Reserve Bank of Zimbabwe (RBZ) governor John Mangudya says the country has big spenders of foreign currency who lack the entrepreneurship to generate export receipts.
BY TATIRA ZWINOIRA
Mangudya told guests at a fundraising dinner hosted by Industry and Commerce minister Mike Bimha for his constituency last week that Zimbabweans lacked serious entrepreneurship skills and were failing to harness an estimated 13 million tonnes of gold sitting underground.
“I did a bit of research and came to the conclusion that Zimbabweans lack entrepreneurship, serious entrepreneurship to absorb all the risks as entrepreneurs so that we turn around the fortunes of this economy and all its potential.
“If you have more than 13 million tonnes of gold underground and yet Botswana can survive on diamonds only, it means Zimbabwe, in all earnest, can survive on gold alone,” he said.
“I have never seen a country that wants to spend foreign currency without earning it.
“We are good spenders in this country but not very good makers of foreign currency. Whenever you want to spend foreign currency, ask yourself ‘have I made it?’”
Mangudya said there was an assumption that foreign currency was always available since the RBZ had put a list of requirements on the usage of foreign exchange.
The governor’s remarks came after Finance minister Patrick Chinamasa said on Wednesday that Zimbabwe had too much dead capital in relation to housing alone.
He said homeowners were not using their houses to borrow money to start businesses and support the economy.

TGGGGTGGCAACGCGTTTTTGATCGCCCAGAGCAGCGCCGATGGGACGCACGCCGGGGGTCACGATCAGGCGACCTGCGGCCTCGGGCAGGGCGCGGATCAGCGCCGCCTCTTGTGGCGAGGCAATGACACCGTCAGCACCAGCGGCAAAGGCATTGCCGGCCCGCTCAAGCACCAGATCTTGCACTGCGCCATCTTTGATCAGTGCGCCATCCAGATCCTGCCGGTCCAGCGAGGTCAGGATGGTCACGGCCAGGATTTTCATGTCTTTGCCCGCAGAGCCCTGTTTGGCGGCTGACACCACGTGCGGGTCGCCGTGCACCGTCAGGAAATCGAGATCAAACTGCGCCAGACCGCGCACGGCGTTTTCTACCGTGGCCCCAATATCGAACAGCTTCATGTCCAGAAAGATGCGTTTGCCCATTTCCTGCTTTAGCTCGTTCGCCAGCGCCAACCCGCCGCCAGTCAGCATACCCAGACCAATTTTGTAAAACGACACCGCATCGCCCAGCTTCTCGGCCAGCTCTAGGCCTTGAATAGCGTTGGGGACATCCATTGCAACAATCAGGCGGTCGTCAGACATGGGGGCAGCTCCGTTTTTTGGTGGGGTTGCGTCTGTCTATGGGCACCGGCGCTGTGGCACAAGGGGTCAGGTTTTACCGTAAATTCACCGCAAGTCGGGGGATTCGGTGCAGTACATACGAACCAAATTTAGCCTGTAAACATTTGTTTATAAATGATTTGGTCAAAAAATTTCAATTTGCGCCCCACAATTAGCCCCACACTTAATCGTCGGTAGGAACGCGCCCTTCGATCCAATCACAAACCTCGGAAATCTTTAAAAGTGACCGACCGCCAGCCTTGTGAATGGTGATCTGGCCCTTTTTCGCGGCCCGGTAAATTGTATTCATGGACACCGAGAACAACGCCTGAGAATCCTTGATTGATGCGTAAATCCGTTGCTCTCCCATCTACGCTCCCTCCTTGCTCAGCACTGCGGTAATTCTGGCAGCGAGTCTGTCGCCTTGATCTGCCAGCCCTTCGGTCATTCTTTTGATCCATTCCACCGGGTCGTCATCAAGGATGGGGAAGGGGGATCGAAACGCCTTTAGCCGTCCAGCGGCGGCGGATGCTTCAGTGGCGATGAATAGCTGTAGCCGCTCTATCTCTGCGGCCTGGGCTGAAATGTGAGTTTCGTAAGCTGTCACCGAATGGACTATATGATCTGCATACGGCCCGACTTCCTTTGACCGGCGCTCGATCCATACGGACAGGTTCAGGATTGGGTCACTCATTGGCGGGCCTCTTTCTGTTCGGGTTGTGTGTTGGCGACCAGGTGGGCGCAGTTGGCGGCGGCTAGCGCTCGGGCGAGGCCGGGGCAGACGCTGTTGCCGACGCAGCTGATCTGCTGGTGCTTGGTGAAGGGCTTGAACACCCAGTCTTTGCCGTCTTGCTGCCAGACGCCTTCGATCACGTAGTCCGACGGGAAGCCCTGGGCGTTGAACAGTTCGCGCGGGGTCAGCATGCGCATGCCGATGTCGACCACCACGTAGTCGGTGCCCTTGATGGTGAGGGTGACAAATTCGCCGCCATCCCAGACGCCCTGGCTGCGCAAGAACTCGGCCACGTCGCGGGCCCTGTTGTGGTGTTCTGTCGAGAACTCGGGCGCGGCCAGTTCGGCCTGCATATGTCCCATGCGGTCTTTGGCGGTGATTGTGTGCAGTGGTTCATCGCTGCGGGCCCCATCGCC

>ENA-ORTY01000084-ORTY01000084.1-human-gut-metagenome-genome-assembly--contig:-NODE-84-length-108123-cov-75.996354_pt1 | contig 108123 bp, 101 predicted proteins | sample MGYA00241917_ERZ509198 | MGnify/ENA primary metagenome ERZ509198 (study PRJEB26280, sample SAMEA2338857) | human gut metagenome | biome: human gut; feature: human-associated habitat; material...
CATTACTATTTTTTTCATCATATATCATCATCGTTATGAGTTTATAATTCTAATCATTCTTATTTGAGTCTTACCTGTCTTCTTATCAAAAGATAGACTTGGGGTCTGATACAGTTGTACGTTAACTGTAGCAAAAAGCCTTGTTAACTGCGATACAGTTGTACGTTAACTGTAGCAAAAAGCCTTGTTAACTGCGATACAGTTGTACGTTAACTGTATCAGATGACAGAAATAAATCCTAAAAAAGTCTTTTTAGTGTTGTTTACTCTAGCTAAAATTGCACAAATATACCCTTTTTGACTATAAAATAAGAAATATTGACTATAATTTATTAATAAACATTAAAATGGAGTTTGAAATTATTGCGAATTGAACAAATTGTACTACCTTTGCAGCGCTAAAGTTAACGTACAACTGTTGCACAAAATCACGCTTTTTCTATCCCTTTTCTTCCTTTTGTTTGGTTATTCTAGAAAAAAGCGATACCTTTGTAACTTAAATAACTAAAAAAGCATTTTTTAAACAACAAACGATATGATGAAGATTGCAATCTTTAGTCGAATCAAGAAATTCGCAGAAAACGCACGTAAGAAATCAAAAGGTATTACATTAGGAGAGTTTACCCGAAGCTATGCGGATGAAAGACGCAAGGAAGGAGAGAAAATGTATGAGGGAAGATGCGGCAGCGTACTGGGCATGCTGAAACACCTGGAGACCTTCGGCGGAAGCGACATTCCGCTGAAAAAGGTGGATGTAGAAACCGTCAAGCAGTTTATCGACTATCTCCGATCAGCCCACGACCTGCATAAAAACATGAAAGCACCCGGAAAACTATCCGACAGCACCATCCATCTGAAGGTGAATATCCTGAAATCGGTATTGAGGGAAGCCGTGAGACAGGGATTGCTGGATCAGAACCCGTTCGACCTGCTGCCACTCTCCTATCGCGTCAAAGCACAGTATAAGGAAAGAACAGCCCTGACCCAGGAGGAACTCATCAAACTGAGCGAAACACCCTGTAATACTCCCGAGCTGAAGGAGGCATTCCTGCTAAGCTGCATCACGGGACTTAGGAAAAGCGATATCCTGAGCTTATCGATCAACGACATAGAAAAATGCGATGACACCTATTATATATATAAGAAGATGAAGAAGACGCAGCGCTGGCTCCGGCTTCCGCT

Mangudya said there were several areas from where the country could unlock growth.
The areas included mining, agriculture, and an entrepreneurial culture in the country among others.
“The second part is that we need, as I said, to create entrepreneurship both for the youth and us as people who are in business entrepreneurship,” he said.
“We take risks in business. Other people want to spend 20 or 40 years being employed because there is no risk that they are taking but they cannot take a risk of four or five years to get a loan and start a business.
“Four years is shorter than 20 years, but the problem is that people get too comfortable in their comfort zones.
“I think we need to change our mind-sets and talk about entrepreneurship.”
Zimbabwe, Mangudya said, was predominantly an agriculture and mining based economy and as such, focus should be put into these two sectors.
“It is not a chicken and egg problem. We need to start with agriculture, we need to start with mining and the money from there goes into industry, so if you invest in just two sectors, it is a great step forward,” he said.
Mangudya said the contribution from small to medium enterprises (SMEs) was badly needed as they made a large portion of the economy.
SMEs are estimated to be generating $5 billion in annual revenue.
He said the country had limited access to foreign currency, necessitating the need for renewed focus.
“The new normal right now as a country is where we are by ourselves. Our access to foreign currency is so limited,” Mangudya said.
“We have restrictions when we do our foreign payments and we have restrictions when it comes to accessing money from outside.
“That is what has become our normal. We need to work with what is there and produce goods and services with what is there.”
He said the country needed to work harder in order to unlock the economy’s potential.